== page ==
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Edema Ojomo earned a Master of Science degree in environmental sciences and engineering from UNC–Chapel Hill in 2011, and is pursuing a doctoral degree in the same field at Carolina. She leads a project on the vulnerability of drinking water systems to simultaneously occurring climate hazards in coastal areas.

At the 2014 Water and Health Conference, organized by The Water Institute at UNC, she will be giving two presentations: one on effective ways to promote household water treatment and safe storage practices and the other on diagnosing the vulnerability of drinking water systems to climate hazards.

“The conference is a great opportunity to meet professionals from dozens of countries that work in the water and sanitation field, from the private sector to NGOs to government agencies,’’ she said. “It’s a great environment for learning and networking.”

She recently answered more questions about herself and her work:

How did you become interested in a career in water research?

I grew up in Nigeria, where millions of people lack access to improved water sources; however, this was never an issue for me and my family. We had access to an improved water source and also boiled and filtered our water before drinking it or cooking with it. We never had to think twice about the safety or availability of water. But just a few minutes away from our home, there were people without access to safe water or sanitation.

I believe water is one of the most basic human rights. You should be able to wake up in the morning and drink a glass of water and not worry about where it came from, whether or not it is safe, or whether you’ll be able to get another glass that evening. This fact that people deal with this problem every day is what drew me to do this work.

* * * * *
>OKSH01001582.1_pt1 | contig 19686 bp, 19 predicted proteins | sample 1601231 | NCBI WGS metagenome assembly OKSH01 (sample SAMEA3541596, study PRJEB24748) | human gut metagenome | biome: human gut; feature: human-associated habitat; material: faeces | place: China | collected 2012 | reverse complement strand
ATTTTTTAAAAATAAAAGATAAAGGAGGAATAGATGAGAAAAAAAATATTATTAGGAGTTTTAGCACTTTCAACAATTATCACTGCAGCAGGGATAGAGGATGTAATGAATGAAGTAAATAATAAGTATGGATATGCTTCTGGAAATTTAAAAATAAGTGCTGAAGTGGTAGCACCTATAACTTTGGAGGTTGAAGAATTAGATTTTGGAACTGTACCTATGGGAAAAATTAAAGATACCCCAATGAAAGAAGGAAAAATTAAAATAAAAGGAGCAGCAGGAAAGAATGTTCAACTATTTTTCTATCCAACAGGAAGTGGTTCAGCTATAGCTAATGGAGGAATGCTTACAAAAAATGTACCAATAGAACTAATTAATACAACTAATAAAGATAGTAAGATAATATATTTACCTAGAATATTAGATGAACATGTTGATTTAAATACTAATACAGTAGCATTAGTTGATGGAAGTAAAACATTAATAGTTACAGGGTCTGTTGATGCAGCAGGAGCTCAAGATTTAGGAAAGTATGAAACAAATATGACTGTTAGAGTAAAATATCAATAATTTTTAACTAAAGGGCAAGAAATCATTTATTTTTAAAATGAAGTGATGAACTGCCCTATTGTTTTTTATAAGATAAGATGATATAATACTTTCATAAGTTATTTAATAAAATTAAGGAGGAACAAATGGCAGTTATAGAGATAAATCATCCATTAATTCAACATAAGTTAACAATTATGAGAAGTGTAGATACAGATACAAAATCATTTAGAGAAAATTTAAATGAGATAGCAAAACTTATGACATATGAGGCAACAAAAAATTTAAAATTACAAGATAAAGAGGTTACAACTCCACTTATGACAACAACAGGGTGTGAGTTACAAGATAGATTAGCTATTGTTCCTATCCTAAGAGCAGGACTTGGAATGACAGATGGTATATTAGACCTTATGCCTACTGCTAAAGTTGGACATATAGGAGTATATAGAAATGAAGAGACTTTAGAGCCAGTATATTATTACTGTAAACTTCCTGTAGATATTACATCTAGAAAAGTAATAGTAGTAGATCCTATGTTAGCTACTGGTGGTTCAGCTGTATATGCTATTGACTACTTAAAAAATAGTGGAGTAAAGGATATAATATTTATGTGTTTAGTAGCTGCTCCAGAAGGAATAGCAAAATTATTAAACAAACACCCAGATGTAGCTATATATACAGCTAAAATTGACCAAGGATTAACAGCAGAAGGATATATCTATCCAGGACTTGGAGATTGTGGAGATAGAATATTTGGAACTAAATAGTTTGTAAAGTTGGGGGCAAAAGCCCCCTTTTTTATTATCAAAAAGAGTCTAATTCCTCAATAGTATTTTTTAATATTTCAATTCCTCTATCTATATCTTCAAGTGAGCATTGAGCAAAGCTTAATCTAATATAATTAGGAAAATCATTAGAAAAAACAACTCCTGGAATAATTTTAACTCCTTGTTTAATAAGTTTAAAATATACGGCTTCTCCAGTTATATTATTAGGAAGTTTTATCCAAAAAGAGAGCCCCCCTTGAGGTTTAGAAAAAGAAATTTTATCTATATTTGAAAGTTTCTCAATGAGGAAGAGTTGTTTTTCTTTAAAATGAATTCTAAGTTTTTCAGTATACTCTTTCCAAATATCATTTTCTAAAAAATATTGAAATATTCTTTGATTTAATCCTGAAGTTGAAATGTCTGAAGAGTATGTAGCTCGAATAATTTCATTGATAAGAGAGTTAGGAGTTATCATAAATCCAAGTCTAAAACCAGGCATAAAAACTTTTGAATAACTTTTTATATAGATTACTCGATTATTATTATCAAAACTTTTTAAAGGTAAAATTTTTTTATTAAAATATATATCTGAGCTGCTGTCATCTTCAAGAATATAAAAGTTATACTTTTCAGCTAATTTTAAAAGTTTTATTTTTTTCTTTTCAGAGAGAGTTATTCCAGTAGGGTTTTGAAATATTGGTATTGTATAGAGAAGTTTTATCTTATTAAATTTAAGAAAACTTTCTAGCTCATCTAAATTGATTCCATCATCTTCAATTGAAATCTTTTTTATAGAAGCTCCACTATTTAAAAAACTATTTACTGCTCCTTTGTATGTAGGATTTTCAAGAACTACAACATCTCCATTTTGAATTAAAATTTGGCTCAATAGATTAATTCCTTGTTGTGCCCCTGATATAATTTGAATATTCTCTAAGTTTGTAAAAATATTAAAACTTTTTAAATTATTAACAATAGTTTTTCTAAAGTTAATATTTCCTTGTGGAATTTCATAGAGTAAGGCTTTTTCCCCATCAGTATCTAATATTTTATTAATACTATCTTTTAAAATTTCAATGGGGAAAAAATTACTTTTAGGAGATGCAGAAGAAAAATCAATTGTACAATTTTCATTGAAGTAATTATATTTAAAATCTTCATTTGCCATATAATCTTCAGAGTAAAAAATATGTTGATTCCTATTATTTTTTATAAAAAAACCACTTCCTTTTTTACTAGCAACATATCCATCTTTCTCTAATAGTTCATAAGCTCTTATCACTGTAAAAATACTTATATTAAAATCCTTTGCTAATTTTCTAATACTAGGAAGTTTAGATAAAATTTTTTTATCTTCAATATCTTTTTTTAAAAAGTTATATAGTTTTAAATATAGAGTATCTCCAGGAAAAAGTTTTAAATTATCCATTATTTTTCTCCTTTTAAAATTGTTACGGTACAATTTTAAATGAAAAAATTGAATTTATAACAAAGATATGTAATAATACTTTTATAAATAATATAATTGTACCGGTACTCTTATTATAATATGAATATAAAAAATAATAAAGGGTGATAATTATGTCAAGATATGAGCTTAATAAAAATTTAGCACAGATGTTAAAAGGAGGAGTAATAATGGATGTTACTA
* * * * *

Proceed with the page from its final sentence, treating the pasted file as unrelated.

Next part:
You just returned from Vietnam. What were you doing there?

I was working on a project to look at how vulnerable water drinking systems are to storm surges and heavy rainfall. We want to understand how these weather events impact drinking-water systems so that we can figure out ways to minimize the likelihood of failure during disasters, thereby ensuring continuous access to water. We’re also looking at infrastructure changes that can minimize negative impacts as well as the community’s capacity to cope after a disaster.

So increased rainfall isn’t a good thing when it comes to access to clean water?

It depends. Increased rainfall can mean more water, which is great. But when the intensity of rainfall is high, there is a greater chance of flooding, which causes erosion, which in turn deteriorates water quality. That’s a big problem for the water utilities—they have to monitor the water quality constantly to know what amount of chemicals to use for effective treatment.

What do you enjoy most about this work?

I’m an engineer, but I get excited about more than the technical solutions to problems. I particularly enjoy learning about different people and their cultures and trying to understand how to carry out our interventions in different environments. For example, a system might work well in the U.S., but it won’t necessarily work well in Vietnam, or vice versa. The people in these countries have grown up in different cultures, and with different experiences that shape the way they view problems and, as a result, the way they view solutions.

How has the Water Institute helped support your work?

One of my favorite things about the Water Institute is our biweekly lunch seminars. Students in the Water Institute, and any other students interested in water sanitation and development work, present their research to the group, so we get to learn what everyone else is doing and get feedback on our own work. It’s an interdisciplinary group, which I think is a really good thing. If you come across a subject matter that you’re not familiar with in the course or your research, you can almost always find someone who can assist you. It’s a very supportive network.

By Mary Lide Parker, Office of Research Communications

Published: October 9, 2014